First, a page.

A Douglas County, Colorado teacher who misidentified a student involved in the recent dispute between a Native American protestor and Catholic students in Washington, D.C. could soon be out of a job.

Douglas County School District Superintendent Thomas Tucker recommended that the school board terminate Mountain Ridge Middle School teacher Michelle Grissom for misidentifying the student and falsely labeling the boy as a member of “Hitler Youth,” implying the teen is a racist, KMGH reports.

Grissom, who has since resigned her leadership position in the local teachers union, posted to Twitter in response to an edited video that went viral late last month appearing to show students from Kentucky’s Covington Catholic High School taunting Native American agitator Nathan Phillips.

In the video, Phillips chanted and banged a drum inches from the face of 16-year-old Nicholas Sandmann, though Grissom insisted the student’s name was Jay Jackson.

“His name is Jay Jackson. His twitter account is closed to non followers so we won’t interfere with his training in the #HitlerYouth,” Grissom wrote.

Grissom then argued with the teen’s father after he called her out on the claim, and she initially refused to take down her post despite evidence that she fingered the wrong person.

“My son was not in DC but playing basketball she demanded proof, proof sent she finally acquiesced and apologized but has refused to take down her post and my sons picture,” John Jackson posted to Twitter, directing his message to school officials. “I hope this is dealt with appropriately and swiftly … my son was harassed and bullied as a result of this teachers rush to judgement … totally abhorrent behavior and inexcusable actions that need to have consequences … SHE IS TEACHING YOUR STUDENTS!!!”

A full video of the D.C. incident has since added important context to the viral clip, showing the Covington students were relentlessly taunted by racist Black Hebrew Israelites who were also at the scene, and Phillips appeared to target Sandmann and invade his personal space. In media interviews, Phillips blatantly lied and said Sandmann approached him.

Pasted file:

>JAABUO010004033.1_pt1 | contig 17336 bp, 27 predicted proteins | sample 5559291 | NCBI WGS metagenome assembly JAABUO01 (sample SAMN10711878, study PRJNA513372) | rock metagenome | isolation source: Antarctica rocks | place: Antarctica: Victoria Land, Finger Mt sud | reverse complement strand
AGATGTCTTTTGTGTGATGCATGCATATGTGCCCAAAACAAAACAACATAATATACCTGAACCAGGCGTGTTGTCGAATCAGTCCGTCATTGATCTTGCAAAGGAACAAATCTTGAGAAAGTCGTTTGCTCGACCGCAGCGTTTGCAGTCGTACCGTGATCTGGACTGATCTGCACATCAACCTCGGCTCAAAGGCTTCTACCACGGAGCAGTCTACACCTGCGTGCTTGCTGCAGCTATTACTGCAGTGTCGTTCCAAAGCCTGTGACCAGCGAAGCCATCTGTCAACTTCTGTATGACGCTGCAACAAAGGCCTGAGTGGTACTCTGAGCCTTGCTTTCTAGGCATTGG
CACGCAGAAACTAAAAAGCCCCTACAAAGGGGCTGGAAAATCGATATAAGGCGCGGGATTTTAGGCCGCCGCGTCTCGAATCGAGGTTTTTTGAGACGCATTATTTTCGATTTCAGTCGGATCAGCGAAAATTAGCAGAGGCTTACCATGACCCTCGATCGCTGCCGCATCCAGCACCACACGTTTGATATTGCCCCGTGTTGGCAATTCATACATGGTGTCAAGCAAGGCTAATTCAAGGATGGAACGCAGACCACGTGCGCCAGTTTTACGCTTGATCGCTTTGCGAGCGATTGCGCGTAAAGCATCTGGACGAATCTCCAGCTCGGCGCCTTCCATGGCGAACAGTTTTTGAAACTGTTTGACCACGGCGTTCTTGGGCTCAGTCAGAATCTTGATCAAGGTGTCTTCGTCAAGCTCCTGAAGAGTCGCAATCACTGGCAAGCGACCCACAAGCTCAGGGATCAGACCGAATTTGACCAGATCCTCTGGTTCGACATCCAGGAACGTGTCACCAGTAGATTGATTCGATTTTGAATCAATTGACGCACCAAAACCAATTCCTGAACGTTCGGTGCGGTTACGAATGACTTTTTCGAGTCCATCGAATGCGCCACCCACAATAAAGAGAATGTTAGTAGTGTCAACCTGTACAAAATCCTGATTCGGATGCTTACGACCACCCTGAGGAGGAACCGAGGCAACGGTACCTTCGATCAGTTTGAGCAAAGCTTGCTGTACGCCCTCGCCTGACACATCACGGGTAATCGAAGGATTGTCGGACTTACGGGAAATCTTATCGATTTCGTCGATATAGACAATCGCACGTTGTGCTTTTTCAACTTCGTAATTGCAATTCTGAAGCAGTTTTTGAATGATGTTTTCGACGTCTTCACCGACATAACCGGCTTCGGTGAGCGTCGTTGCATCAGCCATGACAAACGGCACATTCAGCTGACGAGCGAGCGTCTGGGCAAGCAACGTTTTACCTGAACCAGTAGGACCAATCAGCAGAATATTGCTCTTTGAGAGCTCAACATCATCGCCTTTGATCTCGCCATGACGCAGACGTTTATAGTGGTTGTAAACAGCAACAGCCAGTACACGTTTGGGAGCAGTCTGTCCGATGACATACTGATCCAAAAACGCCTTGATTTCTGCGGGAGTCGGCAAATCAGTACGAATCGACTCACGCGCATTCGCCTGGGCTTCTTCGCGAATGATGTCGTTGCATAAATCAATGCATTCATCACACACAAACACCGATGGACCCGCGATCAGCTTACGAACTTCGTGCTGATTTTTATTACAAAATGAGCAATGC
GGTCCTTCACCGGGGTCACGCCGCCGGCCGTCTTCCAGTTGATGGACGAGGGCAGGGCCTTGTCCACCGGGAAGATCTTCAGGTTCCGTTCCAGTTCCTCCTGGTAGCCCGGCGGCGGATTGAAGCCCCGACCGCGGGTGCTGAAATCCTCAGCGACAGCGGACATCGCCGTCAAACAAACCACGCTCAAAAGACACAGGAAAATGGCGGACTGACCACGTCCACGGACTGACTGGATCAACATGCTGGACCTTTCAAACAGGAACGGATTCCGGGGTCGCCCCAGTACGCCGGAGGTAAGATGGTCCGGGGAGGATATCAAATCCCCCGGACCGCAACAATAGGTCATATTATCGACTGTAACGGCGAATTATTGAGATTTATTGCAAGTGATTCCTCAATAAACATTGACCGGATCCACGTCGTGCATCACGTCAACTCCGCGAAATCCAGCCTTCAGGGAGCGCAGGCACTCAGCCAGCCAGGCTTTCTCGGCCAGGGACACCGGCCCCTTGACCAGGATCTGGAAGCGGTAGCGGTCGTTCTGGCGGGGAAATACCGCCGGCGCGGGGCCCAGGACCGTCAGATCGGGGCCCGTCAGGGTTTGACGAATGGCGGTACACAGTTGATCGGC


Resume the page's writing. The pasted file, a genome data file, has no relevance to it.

School officials initially placed Grissom on administrative leave amid a fierce public backlash and calls for her termination.

Tucker made his official recommendation at the board meeting Tuesday.

He told the media his recommendation to terminate Grissom is the first step and she can request a hearing to appeal the decision, but ultimately “the DCSD Board of Education will be the final judge as to whether Ms. Grissom is retained or dismissed,” KWGN reports.

“I understand that many in the community have strong opinions regarding Ms. Grissom and the circumstances giving rise to my recommendation,” Tucker wrote in a prepared statement. “However, to ensure that the process complies with Colorado law, while the dismissal process is ongoing, Douglas County School District will not provide further comment.”

About two dozen parents and concerned citizens held a rally outside Tuesday’s board meeting to demand district leaders follow through with Grissom’s termination. Many also attended to complain about the district’s public comment rules at board meetings, which prevented many from voicing their frustration with Grissom at the board’s previous meeting, according to the news site.

Grissom apologized for her behavior several days after she was suspended for her post and is now pleading for forgiveness, KMGH reports.

“I feel horrible about not having made a public apology sooner,” Grissom wrote in a prepared statement last month. “I have not been able to make statements or comment on the matter, but I need for you to know how repentant I am about what happened.

“As an educator, I care deeply for children and would never want to cause them harm. I made a mistake and I offer my sincere apology to Jay and to your family.”